The first method is based on the redemption rates of worn-out banknotes of different denominations. Under stationary conditions these rates are the reciprocal of average lifetime, and this turns out to be positively related to face value. While this may well be due to more careful handling of the larger notes, it is usually inferred from this that larger denominations circulate less rapidly and are hoarded more often, and for longer periods, than small notes. Laurent (1970) uses these specific redemption rates to estimate currency payments. He assumes that a banknote is redeemed if and only if it has completed G transfers. Assigning G transfers to notes that are redeemed, and ½G to notes still in circulation, he builds up cumulative estimates of the transfers performed by each US denomination from 1861 onwards. This yields annual transfers by denomination, and hence total currency payments per year, ignoring coins. All estimates are of course a multiple of the unknown G, which is regarded as a physical constant like the number of times a note can be handled. Laurent assumes implicitly that it equals the number of payments a note can perform in its lifetime. He constructs currency payments series for various G, adds bank debits, and examines the correlation of this sum with GNP over the period 1875 to 1967. The maximum correlation occurs at G = 129, and this value is adopted. Since currency in circulation, bank debits, and GNP all share the same real growth and price movements, the constructed payment series will be closely correlated with GNP for any G, and the maximum correlation is not a good criterion for determining this constant. It is moreover uncertain that G is, constant. Laurent’s estimates of currency payments imply that Vc is about 30 from 1875 to 1890; it then rises to a peak of 120 in 1928, and thereafter declines steeply to 32 in 1945, remaining at that level since. We shall argue that this level is too high.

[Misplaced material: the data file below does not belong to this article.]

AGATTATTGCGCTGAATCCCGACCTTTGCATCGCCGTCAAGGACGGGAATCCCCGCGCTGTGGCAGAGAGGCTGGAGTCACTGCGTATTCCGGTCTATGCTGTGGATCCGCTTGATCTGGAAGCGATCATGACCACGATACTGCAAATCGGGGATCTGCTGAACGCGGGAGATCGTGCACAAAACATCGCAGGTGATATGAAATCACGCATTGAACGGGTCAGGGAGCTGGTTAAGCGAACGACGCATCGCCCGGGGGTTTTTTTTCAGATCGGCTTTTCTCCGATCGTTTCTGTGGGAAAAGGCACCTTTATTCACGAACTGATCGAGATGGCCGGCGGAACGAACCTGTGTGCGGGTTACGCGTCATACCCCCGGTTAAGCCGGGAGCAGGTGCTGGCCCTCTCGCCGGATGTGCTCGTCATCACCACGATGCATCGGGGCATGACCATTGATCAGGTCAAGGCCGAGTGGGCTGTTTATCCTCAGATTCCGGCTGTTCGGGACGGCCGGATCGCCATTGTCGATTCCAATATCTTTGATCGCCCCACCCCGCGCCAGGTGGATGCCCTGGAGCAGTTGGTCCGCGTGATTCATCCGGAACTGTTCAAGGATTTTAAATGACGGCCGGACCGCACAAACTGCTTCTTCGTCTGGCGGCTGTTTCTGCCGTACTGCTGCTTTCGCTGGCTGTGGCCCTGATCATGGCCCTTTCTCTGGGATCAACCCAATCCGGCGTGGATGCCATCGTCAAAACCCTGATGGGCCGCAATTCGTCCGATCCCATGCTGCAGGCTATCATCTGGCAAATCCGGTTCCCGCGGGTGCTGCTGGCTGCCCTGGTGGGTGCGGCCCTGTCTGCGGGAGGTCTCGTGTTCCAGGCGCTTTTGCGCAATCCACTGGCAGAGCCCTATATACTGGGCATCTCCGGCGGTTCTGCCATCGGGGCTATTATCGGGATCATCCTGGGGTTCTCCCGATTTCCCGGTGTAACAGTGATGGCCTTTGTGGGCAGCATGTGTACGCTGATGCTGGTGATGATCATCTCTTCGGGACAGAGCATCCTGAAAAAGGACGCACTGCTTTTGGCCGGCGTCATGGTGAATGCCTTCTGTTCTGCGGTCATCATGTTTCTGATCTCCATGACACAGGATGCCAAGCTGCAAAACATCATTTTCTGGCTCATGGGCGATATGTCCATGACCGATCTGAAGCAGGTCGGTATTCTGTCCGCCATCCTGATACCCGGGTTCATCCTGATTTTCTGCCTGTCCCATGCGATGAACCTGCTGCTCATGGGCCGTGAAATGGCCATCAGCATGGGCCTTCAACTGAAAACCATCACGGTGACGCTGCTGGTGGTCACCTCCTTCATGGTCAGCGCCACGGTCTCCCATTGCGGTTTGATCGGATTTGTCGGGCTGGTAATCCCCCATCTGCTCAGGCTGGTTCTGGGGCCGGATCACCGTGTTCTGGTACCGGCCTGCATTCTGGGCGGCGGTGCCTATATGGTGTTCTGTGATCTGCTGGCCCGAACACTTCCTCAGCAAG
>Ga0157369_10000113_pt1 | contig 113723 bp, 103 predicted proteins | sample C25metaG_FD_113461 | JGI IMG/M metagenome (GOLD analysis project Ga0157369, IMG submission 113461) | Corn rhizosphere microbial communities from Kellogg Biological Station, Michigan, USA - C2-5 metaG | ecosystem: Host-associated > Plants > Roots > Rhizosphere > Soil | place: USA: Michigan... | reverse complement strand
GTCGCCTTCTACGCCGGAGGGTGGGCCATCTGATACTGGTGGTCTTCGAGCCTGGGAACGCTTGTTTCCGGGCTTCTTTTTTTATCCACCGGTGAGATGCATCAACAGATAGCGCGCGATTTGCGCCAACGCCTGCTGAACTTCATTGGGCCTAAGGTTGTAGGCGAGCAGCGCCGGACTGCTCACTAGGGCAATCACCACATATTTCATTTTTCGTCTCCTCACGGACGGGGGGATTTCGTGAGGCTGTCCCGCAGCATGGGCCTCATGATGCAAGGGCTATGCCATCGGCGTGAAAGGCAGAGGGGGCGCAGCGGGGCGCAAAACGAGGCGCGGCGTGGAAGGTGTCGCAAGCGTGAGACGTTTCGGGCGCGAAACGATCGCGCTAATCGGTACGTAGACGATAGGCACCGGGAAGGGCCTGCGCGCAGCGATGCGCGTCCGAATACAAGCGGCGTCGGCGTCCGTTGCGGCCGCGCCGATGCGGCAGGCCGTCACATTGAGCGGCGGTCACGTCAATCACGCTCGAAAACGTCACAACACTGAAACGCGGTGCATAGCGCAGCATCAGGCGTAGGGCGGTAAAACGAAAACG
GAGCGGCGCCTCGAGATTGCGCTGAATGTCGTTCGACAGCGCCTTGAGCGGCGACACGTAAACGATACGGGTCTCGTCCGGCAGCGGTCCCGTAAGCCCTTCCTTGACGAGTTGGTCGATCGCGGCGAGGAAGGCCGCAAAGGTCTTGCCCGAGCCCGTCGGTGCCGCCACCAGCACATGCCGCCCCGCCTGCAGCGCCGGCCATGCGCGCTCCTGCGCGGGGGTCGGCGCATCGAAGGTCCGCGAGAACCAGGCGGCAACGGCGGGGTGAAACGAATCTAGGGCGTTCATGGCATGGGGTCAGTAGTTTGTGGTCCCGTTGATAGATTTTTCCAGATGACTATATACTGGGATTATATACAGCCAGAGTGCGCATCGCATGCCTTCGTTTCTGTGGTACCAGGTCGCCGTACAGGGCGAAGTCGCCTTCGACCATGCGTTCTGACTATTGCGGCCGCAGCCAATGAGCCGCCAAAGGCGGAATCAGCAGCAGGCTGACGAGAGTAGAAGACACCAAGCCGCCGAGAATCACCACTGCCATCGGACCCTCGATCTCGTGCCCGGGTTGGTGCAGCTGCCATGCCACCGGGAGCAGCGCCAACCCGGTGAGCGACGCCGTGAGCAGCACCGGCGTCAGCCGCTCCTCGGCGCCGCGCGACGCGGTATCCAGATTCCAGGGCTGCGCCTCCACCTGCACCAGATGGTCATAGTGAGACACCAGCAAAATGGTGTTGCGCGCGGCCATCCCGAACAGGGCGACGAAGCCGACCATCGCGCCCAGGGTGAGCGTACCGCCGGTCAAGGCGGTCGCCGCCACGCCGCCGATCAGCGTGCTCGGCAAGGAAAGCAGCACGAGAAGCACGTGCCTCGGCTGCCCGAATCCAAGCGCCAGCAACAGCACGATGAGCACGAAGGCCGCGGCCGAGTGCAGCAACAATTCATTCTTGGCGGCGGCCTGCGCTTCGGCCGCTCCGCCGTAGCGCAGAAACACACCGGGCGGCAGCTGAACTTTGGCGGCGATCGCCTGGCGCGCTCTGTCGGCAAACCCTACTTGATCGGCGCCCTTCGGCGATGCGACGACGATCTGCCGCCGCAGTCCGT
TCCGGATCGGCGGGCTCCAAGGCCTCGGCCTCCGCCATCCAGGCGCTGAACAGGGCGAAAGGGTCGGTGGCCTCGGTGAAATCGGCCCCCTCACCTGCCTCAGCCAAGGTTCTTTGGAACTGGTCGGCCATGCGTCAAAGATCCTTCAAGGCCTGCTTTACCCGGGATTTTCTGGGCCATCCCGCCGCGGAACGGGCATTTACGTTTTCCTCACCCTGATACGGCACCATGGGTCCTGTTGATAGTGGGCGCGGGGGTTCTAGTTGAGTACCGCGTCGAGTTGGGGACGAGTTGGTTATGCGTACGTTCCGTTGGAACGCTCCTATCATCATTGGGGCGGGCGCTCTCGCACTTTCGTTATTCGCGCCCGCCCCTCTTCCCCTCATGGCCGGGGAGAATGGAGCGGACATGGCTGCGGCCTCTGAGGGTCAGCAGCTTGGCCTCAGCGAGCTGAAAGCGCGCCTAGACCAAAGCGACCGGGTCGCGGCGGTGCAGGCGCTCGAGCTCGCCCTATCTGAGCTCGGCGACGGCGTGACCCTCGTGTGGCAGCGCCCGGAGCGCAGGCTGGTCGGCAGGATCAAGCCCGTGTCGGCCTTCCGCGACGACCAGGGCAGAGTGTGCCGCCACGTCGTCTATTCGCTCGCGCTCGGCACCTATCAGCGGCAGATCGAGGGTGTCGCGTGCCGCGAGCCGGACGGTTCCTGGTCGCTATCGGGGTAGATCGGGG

The second method of estimating currency payments is due to Fisher (1909). He observes that most people obtain the currency they spend from banks, and that most recipients return their takings to banks. The currency circulation thus consists of loops of payments connecting withdrawals with deposits, and currency payments can be established by multiplying aggregate withdrawals (or deposits) by the average number of intervening payments, or the loop length. Withdrawals and deposits are of course recorded at the banks, and should be readily available statistics (although in fact they are not); as for the loop length, there is no way of measuring it, and it must be inferred from common sense considerations. In consumer spending the loop consists of a single payment, as households draw cash from the banks and spend it at retail shops that deposit all their takings. This is of course a minimum: some agents do not deposit their currency receipts, but spend them; some agencies, like post offices or stores that cash customers’ cheques, act in a double capacity, paying out currency they have received and thus doubling the number of payments it performs before returning to the banks. Such considerations together suggest an average loop length of about two for present-day industrialized countries.